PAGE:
Sunday, February 13, 2011

Digital DNA

Unless you’re already committed to a specific brand through years of lens and accessory purchases, buying a new DSLR today may mean comparing a dozen models.
By Mike Stensvold Published in SLRs
Digital DNA


Olympus introduced the Four Thirds System (see the "Sensor Formats" sidebar) back in 2003, the first DSLR with a built-in sensor-dust remover (the E-1 in 2003) and the first DSLR with live-view and a tilting LCD monitor (the E-330 in 2006).

Today, Olympus offers the pro-oriented E-5 and mid-level E-30 DSLRs, but has replaced its entry-level DSLRs with its mirrorless Micro Four Thirds offerings, the PEN E-PL1, E-PL2 and E-P2. Inspired by the company's famous PEN compact 35mm cameras of the 1960s, these stylish cameras feature 12.3-megapixel High-Speed Live MOS 4/3 image sensors, effective sensor-dust removers and sensor-shift image stabilization that works with all lenses. All will accept an optional electronic view-finder, and all provide multiple-exposure capability and Olympus Art Filters.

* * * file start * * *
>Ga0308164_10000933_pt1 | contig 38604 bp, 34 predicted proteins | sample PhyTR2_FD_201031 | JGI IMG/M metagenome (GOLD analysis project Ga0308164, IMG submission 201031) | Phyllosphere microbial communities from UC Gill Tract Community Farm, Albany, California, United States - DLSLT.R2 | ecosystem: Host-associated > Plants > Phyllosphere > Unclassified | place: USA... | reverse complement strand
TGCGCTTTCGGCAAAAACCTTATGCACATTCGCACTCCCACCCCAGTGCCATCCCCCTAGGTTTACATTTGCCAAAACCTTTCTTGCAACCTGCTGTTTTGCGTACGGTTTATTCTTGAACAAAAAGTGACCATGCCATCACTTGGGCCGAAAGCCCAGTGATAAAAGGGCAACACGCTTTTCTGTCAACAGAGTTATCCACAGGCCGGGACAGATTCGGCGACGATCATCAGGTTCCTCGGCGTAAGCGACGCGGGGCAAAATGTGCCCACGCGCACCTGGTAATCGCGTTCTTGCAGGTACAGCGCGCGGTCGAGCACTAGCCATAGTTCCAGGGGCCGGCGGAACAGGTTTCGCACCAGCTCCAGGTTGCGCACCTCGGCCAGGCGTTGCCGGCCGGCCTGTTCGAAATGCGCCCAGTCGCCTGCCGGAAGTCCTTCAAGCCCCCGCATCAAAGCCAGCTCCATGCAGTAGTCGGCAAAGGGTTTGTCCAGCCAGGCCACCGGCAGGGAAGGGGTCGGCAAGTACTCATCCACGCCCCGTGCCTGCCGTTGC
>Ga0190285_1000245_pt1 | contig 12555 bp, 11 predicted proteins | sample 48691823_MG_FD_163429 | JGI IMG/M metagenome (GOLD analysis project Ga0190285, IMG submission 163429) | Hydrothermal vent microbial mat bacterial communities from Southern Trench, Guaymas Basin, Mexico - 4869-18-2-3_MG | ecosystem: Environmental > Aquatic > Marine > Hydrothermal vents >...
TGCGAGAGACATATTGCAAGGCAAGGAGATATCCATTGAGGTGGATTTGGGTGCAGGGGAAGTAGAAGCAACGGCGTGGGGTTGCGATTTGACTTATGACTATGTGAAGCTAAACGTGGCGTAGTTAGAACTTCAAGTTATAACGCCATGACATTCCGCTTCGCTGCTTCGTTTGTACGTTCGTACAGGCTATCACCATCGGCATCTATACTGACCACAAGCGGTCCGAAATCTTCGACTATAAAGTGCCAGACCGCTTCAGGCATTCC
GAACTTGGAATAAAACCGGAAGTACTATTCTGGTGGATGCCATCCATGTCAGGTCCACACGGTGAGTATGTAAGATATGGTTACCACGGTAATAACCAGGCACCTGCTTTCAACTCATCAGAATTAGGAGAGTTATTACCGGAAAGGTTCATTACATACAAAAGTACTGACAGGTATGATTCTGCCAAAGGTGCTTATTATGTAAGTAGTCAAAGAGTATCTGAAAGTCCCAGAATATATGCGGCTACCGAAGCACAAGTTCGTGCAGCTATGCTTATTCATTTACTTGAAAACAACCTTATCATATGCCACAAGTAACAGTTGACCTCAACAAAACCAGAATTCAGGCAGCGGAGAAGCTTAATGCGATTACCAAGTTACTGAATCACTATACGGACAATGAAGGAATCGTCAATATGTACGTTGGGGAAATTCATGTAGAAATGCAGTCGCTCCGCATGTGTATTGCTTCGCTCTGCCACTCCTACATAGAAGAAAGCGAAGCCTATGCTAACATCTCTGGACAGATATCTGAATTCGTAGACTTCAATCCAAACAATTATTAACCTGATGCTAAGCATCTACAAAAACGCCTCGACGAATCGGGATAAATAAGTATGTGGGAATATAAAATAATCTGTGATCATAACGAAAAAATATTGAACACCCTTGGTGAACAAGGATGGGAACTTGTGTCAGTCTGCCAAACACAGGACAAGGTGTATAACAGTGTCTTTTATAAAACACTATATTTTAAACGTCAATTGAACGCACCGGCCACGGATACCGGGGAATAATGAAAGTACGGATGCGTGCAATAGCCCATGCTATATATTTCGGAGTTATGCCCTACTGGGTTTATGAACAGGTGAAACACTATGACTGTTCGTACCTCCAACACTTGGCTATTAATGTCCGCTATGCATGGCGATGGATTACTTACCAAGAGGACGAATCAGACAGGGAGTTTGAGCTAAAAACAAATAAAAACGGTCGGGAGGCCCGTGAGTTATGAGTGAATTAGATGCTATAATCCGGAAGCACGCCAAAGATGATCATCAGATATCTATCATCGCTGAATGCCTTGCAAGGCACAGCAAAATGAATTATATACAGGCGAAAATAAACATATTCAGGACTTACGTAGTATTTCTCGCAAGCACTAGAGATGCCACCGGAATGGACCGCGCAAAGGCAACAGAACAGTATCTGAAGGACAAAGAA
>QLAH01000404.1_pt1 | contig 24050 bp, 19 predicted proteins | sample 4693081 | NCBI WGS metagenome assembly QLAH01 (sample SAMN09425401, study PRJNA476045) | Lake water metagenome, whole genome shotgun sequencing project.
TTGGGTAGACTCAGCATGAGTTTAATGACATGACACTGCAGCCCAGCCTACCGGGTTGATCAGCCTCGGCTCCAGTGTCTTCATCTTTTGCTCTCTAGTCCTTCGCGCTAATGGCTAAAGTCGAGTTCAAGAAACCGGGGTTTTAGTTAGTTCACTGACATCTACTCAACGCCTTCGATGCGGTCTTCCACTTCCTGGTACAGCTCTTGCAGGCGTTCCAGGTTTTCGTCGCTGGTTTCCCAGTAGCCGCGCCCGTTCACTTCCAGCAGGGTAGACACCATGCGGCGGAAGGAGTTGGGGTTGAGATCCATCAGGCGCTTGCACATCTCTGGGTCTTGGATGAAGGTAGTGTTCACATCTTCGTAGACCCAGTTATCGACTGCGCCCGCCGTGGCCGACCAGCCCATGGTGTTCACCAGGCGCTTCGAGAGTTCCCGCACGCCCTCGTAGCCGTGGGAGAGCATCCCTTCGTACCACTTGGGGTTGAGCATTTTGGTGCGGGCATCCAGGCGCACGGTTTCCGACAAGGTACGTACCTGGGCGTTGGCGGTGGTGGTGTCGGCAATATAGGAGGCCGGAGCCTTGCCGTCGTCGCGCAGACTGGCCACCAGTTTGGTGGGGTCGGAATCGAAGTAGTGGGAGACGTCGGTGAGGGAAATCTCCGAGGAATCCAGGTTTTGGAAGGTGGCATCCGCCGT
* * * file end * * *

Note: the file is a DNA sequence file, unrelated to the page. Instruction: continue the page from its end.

The latest model, the E-PL2, also accepts the new PENPAL PP-1 Bluetooth unit that makes it simple to send images to friends and comes with a new MCC 14-42mm kit lens that provides near-silent autofocusing for movie use.

The E-PL1 and E-PL2 have built-in flash units; all three PEN models will accept accessory flash units. Micro Four Thirds cameras use Micro Four Thirds lenses from any manufacturer, and also can use regular Four Thirds System lenses and many other lenses via adapters.


Like DSLRs, removable memory media have evolved over the years. Today's DSLRs use one or more of three basic types: CompactFlash, SecureDigital (SD) and Memory Sticks. While the cards vary in physical size, all do the job (storing images) quite well, the newer versions being quicker and offering higher capacities. Get the type specified for your camera to avoid speed/capacity incompatibilities.

The top CompactFlash cards are the UDMA (Ultra Direct Memory Access) ones; they're faster than previous versions, but only if your camera is UDMA-enabled. Today's CompactFlash cards come in speeds of up to 100 megabytes per second and capacities up to 64 GB.

The top SD cards are the SDHC (SD high capacity) and SDXC (SD extra-high capacity) ones. SDXC cards are available in capacities up to 64 GB (the format has the potential to go to 2 TB) and speeds up to 35 MB/sec. Again, get what your camera's manufacturer recommends; cameras as well as cards have speed and capacity limits.

Sony's DSLRs use Sony Memory Stick media, which are available in capacities up to 32 GB and speeds up to 30 MB/sec. (for Memory Stick PRO-HG Duo HX).

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